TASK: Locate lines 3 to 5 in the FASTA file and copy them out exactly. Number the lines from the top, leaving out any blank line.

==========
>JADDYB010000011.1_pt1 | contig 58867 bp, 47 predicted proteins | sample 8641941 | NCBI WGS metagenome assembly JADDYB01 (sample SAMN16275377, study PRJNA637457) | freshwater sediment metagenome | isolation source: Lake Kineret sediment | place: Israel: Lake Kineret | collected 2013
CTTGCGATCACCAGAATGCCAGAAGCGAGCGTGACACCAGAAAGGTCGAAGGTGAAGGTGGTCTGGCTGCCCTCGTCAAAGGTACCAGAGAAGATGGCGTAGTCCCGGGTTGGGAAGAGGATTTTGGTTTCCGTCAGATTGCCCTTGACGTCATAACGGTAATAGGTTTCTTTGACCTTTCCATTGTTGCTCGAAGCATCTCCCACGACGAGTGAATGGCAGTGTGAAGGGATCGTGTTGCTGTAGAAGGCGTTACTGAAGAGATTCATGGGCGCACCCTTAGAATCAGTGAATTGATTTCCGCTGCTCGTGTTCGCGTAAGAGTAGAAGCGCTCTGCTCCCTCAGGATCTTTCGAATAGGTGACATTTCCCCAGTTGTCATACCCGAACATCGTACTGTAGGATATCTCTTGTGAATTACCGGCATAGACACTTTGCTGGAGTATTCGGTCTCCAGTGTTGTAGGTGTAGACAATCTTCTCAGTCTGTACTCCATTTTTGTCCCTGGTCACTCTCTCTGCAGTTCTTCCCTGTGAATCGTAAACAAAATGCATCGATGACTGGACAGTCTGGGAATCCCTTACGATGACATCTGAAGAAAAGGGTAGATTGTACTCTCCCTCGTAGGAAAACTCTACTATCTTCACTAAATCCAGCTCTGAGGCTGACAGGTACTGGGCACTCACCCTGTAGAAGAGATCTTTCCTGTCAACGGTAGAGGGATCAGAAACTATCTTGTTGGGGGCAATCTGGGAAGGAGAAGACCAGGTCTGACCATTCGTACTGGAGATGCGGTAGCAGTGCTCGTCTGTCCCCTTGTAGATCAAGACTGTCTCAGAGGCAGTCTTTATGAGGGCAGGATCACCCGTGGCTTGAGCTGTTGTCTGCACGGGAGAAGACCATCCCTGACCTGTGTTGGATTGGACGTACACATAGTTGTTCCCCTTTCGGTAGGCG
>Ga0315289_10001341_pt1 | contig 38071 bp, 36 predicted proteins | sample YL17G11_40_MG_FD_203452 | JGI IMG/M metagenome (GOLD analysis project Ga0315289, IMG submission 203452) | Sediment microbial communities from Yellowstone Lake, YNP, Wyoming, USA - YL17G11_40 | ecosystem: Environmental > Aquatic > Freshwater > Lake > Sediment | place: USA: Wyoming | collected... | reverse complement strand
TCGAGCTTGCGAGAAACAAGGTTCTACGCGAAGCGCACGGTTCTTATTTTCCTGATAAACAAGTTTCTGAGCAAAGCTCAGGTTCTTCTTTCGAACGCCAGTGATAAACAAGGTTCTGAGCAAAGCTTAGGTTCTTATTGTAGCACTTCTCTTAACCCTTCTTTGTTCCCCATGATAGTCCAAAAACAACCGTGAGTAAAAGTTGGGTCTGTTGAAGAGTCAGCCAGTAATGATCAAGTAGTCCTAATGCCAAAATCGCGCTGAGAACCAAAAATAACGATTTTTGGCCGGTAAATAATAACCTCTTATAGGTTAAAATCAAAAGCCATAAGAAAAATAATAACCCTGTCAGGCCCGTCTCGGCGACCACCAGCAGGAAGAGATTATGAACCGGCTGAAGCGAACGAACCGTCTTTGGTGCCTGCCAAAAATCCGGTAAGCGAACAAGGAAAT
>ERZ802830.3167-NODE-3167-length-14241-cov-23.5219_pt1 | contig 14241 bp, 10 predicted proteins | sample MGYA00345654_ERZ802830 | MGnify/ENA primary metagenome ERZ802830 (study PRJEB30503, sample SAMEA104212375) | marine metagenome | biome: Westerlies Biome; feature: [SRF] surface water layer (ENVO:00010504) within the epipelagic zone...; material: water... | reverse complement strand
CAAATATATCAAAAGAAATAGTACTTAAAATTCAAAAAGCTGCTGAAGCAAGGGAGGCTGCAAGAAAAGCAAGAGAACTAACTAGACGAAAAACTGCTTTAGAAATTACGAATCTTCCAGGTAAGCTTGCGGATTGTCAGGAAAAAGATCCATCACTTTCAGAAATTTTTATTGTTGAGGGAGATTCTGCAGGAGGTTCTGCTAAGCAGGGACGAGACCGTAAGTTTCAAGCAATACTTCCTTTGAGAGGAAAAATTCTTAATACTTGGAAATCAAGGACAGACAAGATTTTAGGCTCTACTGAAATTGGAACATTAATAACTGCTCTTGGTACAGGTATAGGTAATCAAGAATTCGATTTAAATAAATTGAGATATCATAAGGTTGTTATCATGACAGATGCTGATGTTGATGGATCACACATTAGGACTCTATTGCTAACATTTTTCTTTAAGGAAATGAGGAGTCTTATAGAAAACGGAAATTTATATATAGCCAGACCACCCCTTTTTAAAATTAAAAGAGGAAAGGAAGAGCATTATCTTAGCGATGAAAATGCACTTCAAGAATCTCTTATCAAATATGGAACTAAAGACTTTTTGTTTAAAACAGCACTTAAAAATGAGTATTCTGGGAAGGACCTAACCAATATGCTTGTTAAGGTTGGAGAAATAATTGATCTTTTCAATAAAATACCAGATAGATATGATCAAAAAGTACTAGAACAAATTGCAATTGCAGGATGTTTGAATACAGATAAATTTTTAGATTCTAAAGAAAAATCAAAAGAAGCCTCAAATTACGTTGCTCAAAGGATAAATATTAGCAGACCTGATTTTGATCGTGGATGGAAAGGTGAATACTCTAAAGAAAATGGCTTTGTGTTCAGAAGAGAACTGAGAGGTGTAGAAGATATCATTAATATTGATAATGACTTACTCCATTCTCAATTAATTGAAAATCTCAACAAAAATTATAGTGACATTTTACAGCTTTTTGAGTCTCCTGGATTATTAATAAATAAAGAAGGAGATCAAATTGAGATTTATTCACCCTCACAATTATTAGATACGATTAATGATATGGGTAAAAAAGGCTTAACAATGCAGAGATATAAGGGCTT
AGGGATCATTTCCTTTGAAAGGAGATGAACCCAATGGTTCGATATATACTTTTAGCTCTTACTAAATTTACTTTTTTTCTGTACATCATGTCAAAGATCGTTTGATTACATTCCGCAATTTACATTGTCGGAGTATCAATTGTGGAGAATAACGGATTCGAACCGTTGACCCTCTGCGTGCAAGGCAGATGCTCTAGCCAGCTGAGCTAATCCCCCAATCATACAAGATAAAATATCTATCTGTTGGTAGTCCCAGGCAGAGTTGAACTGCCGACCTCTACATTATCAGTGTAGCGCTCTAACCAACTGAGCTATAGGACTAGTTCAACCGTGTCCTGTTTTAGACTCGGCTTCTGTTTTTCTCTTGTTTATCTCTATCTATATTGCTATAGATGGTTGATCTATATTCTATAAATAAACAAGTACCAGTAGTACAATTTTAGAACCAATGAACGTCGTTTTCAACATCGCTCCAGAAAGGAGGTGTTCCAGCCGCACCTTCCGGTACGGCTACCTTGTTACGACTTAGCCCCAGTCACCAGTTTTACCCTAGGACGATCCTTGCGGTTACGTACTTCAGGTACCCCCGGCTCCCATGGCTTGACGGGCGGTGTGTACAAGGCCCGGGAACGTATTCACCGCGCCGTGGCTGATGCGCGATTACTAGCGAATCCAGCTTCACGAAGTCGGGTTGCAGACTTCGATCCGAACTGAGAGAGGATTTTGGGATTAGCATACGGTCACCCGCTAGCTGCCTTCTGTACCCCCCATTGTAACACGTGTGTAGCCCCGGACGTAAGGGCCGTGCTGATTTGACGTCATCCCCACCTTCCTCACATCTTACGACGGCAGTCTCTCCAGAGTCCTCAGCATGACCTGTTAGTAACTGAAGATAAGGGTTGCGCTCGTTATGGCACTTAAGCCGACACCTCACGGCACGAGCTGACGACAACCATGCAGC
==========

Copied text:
>Ga0315289_10001341_pt1 | contig 38071 bp, 36 predicted proteins | sample YL17G11_40_MG_FD_203452 | JGI IMG/M metagenome (GOLD analysis project Ga0315289, IMG submission 203452) | Sediment microbial communities from Yellowstone Lake, YNP, Wyoming, USA - YL17G11_40 | ecosystem: Environmental > Aquatic > Freshwater > Lake > Sediment | place: USA: Wyoming | collected... | reverse complement strand
TCGAGCTTGCGAGAAACAAGGTTCTACGCGAAGCGCACGGTTCTTATTTTCCTGATAAACAAGTTTCTGAGCAAAGCTCAGGTTCTTCTTTCGAACGCCAGTGATAAACAAGGTTCTGAGCAAAGCTTAGGTTCTTATTGTAGCACTTCTCTTAACCCTTCTTTGTTCCCCATGATAGTCCAAAAACAACCGTGAGTAAAAGTTGGGTCTGTTGAAGAGTCAGCCAGTAATGATCAAGTAGTCCTAATGCCAAAATCGCGCTGAGAACCAAAAATAACGATTTTTGGCCGGTAAATAATAACCTCTTATAGGTTAAAATCAAAAGCCATAAGAAAAATAATAACCCTGTCAGGCCCGTCTCGGCGACCACCAGCAGGAAGAGATTATGAACCGGCTGAAGCGAACGAACCGTCTTTGGTGCCTGCCAAAAATCCGGTAAGCGAACAAGGAAAT
>ERZ802830.3167-NODE-3167-length-14241-cov-23.5219_pt1 | contig 14241 bp, 10 predicted proteins | sample MGYA00345654_ERZ802830 | MGnify/ENA primary metagenome ERZ802830 (study PRJEB30503, sample SAMEA104212375) | marine metagenome | biome: Westerlies Biome; feature: [SRF] surface water layer (ENVO:00010504) within the epipelagic zone...; material: water... | reverse complement strand